Lie hunched like nesting turtles
On the flat calm of the sea.

Among the trees the houses peep at the stars
Blinking farewell, and half-awakened birds
Hurtle across the vista, some in the distance
Giving their voice self-criticized auditions.

Warning comes from the cocks, their necks distended
Like city trumpeters: and suddenly
Between the straggling fences of gray cloud
The sun, a barefoot boy, strides briskly up
The curved beach of the sky, flinging his greetings
Warmly in all directions, laughingly saying
Up, up, the day is here! Another day is here!

HT: Poetry Free for All

Friday, April 26, 2013

Seven Quick Takes Friday

1. Mxyl is back!!! After nearly three weeks away in Japan, it is so great to have him (and Grammy) home again!!!

2. An actual conversation this past week:

Acquaintance: Oh!  You like science fiction and comic books!  Now your blog makes perfect sense!

                                                       Me: ???????

If you are still confused, I also like science, history, poetry, art, literature, gardening, math, and my kids.  Now does it make sense?  Maybe if you stand on your head...

3. It must be spring, the frogs are back!  And the trees are blooming.  So, even if it's in the 50s, it's spring.

So break out the cool sunglasses, already!

4.Speaking of blooming trees, we found this curious dog wood in the National Arboretum's dogwood garden.  The bracts arch up and over each blossom like a bower - a fascinating and lovely effect!  The dogwood garden is one of my favorites, not just because you can catch frogs in the fountain, but because it feels like a Jane Austen novel.  One with frogs.

5. Coolest science experiment ever!  You can dissolve a ridiculous amount of sodium acetate in a small quantity of water, simply by heating the water.  As the solution cools, it looks like plain water.  But, dropping one tiny crystal in causes the entire solution to bloom into solid crystal, releasing a great deal of heat.  So I guess it's not literally a cool experiment, but it's amazing!  Details on how to do the experiment and where to get sodium acetate here.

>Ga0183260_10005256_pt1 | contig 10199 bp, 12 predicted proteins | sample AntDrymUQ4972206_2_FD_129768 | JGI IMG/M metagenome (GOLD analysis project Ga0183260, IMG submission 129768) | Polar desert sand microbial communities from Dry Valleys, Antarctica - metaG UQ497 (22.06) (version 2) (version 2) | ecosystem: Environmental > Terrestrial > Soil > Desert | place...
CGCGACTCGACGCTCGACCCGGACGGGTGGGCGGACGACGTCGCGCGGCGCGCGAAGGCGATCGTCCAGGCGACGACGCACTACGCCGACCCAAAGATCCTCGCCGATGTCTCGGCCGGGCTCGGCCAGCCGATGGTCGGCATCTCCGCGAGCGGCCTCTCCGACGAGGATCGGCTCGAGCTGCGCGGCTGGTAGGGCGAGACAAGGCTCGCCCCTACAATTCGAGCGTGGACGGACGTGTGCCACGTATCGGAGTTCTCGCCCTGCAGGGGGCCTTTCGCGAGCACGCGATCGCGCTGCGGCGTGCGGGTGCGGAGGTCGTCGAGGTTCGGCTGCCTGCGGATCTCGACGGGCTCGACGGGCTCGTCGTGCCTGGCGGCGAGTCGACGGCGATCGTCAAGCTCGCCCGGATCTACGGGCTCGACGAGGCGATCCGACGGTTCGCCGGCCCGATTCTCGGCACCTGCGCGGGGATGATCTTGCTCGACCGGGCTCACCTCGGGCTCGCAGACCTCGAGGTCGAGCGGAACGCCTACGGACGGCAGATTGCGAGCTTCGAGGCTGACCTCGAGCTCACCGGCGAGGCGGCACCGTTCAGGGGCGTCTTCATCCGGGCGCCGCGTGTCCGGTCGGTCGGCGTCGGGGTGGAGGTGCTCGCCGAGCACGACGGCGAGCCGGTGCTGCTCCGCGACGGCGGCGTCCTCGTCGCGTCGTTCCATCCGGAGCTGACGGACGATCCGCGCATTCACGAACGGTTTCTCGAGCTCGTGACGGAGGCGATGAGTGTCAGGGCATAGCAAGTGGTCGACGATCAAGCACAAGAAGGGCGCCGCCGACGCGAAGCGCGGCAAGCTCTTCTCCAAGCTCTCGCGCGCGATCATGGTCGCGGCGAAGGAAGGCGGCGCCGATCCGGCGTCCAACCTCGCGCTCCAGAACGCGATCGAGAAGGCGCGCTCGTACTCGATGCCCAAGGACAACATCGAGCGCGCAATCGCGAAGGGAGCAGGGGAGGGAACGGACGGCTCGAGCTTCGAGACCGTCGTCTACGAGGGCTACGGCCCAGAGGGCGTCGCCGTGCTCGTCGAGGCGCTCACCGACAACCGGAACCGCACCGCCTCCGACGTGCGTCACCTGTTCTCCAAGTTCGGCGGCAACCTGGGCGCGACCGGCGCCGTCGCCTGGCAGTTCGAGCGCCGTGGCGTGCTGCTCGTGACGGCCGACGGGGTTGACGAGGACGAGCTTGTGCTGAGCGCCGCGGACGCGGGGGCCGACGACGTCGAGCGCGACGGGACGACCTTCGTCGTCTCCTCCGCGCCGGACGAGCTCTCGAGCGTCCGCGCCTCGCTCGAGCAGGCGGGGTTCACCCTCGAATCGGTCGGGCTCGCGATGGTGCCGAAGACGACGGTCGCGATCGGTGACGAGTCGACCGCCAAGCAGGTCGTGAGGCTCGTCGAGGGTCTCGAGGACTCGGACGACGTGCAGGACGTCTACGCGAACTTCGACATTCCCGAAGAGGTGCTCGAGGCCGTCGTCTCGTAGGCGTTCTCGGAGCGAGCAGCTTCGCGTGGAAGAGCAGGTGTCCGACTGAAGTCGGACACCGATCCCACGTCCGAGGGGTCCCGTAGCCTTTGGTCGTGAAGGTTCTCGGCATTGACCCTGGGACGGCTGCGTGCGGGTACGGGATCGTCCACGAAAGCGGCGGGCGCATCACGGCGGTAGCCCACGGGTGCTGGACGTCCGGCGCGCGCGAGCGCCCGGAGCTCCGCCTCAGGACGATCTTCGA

6. We now have the coolest yard on the block!  How do I know?  Because neighbors keep asking if they can come over to play.  The grown up neighbors.

We have two slack lines: the red one is parallel to the street, the yellow one is running from the deck to the tree, at a 90 degree angle to the red.
 We also have the play house and the badminton/ volleyball net up.  Everyone's happy except for the grass around the net, but, as the Emperor told me, it's better to have us in shape than the grass in shape.

7.  Have I mentioned how happy I am to have all my kids on one continent again?

It's been a good reminder to me to enjoy this time with all my kids under one roof! 

For those of you still living in Babyville, yeah, it does go fast.

More fun with Jen

Thursday, April 25, 2013

Kids' Chemistry: Heat

  We've been discussing heat from the very beginning, so the kids knew that heat was energy, and that heat energy was expressed in the movement of molecules.  You've got to love it when the kindergarteners can tell you that molecules move faster when they are hotter, and slower when they are colder.  They get it!